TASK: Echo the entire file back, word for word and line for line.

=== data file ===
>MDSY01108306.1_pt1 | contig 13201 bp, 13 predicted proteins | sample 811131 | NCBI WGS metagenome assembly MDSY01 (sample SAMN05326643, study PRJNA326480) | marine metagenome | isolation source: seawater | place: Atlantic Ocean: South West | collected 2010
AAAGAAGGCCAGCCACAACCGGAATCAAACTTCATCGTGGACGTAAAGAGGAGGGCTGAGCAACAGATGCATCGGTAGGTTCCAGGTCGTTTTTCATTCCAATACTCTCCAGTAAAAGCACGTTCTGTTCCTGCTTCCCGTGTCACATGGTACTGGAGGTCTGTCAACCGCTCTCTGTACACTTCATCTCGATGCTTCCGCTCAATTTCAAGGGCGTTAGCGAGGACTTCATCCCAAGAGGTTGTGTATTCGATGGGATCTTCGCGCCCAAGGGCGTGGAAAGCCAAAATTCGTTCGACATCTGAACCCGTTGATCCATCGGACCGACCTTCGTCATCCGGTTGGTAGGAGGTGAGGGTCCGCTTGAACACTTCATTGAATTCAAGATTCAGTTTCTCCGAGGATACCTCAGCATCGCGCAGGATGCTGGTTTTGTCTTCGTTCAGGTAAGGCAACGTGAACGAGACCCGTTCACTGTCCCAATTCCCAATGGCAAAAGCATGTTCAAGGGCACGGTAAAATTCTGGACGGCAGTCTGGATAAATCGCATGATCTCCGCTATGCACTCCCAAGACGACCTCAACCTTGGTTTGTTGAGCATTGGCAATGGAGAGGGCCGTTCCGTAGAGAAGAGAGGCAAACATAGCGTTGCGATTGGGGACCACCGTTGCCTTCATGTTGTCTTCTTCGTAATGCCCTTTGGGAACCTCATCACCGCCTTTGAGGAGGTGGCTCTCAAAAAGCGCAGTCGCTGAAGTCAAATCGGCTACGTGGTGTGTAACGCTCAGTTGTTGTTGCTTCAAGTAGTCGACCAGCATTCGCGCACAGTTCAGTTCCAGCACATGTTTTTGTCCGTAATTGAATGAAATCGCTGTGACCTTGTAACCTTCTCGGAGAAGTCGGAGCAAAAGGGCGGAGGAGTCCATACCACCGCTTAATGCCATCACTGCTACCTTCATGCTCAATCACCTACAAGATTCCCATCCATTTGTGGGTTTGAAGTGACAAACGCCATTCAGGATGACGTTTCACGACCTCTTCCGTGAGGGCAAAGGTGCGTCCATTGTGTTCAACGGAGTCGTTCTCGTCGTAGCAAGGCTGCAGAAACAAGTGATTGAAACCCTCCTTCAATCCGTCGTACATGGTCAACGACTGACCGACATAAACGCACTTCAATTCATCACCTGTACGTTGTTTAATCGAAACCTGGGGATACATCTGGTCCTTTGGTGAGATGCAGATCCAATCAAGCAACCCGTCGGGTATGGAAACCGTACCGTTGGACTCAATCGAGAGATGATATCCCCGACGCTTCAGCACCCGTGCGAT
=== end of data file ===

>MDSY01108306.1_pt1 | contig 13201 bp, 13 predicted proteins | sample 811131 | NCBI WGS metagenome assembly MDSY01 (sample SAMN05326643, study PRJNA326480) | marine metagenome | isolation source: seawater | place: Atlantic Ocean: South West | collected 2010
AAAGAAGGCCAGCCACAACCGGAATCAAACTTCATCGTGGACGTAAAGAGGAGGGCTGAGCAACAGATGCATCGGTAGGTTCCAGGTCGTTTTTCATTCCAATACTCTCCAGTAAAAGCACGTTCTGTTCCTGCTTCCCGTGTCACATGGTACTGGAGGTCTGTCAACCGCTCTCTGTACACTTCATCTCGATGCTTCCGCTCAATTTCAAGGGCGTTAGCGAGGACTTCATCCCAAGAGGTTGTGTATTCGATGGGATCTTCGCGCCCAAGGGCGTGGAAAGCCAAAATTCGTTCGACATCTGAACCCGTTGATCCATCGGACCGACCTTCGTCATCCGGTTGGTAGGAGGTGAGGGTCCGCTTGAACACTTCATTGAATTCAAGATTCAGTTTCTCCGAGGATACCTCAGCATCGCGCAGGATGCTGGTTTTGTCTTCGTTCAGGTAAGGCAACGTGAACGAGACCCGTTCACTGTCCCAATTCCCAATGGCAAAAGCATGTTCAAGGGCACGGTAAAATTCTGGACGGCAGTCTGGATAAATCGCATGATCTCCGCTATGCACTCCCAAGACGACCTCAACCTTGGTTTGTTGAGCATTGGCAATGGAGAGGGCCGTTCCGTAGAGAAGAGAGGCAAACATAGCGTTGCGATTGGGGACCACCGTTGCCTTCATGTTGTCTTCTTCGTAATGCCCTTTGGGAACCTCATCACCGCCTTTGAGGAGGTGGCTCTCAAAAAGCGCAGTCGCTGAAGTCAAATCGGCTACGTGGTGTGTAACGCTCAGTTGTTGTTGCTTCAAGTAGTCGACCAGCATTCGCGCACAGTTCAGTTCCAGCACATGTTTTTGTCCGTAATTGAATGAAATCGCTGTGACCTTGTAACCTTCTCGGAGAAGTCGGAGCAAAAGGGCGGAGGAGTCCATACCACCGCTTAATGCCATCACTGCTACCTTCATGCTCAATCACCTACAAGATTCCCATCCATTTGTGGGTTTGAAGTGACAAACGCCATTCAGGATGACGTTTCACGACCTCTTCCGTGAGGGCAAAGGTGCGTCCATTGTGTTCAACGGAGTCGTTCTCGTCGTAGCAAGGCTGCAGAAACAAGTGATTGAAACCCTCCTTCAATCCGTCGTACATGGTCAACGACTGACCGACATAAACGCACTTCAATTCATCACCTGTACGTTGTTTAATCGAAACCTGGGGATACATCTGGTCCTTTGGTGAGATGCAGATCCAATCAAGCAACCCGTCGGGTATGGAAACCGTACCGTTGGACTCAATCGAGAGATGATATCCCCGACGCTTCAGCACCCGTGCGAT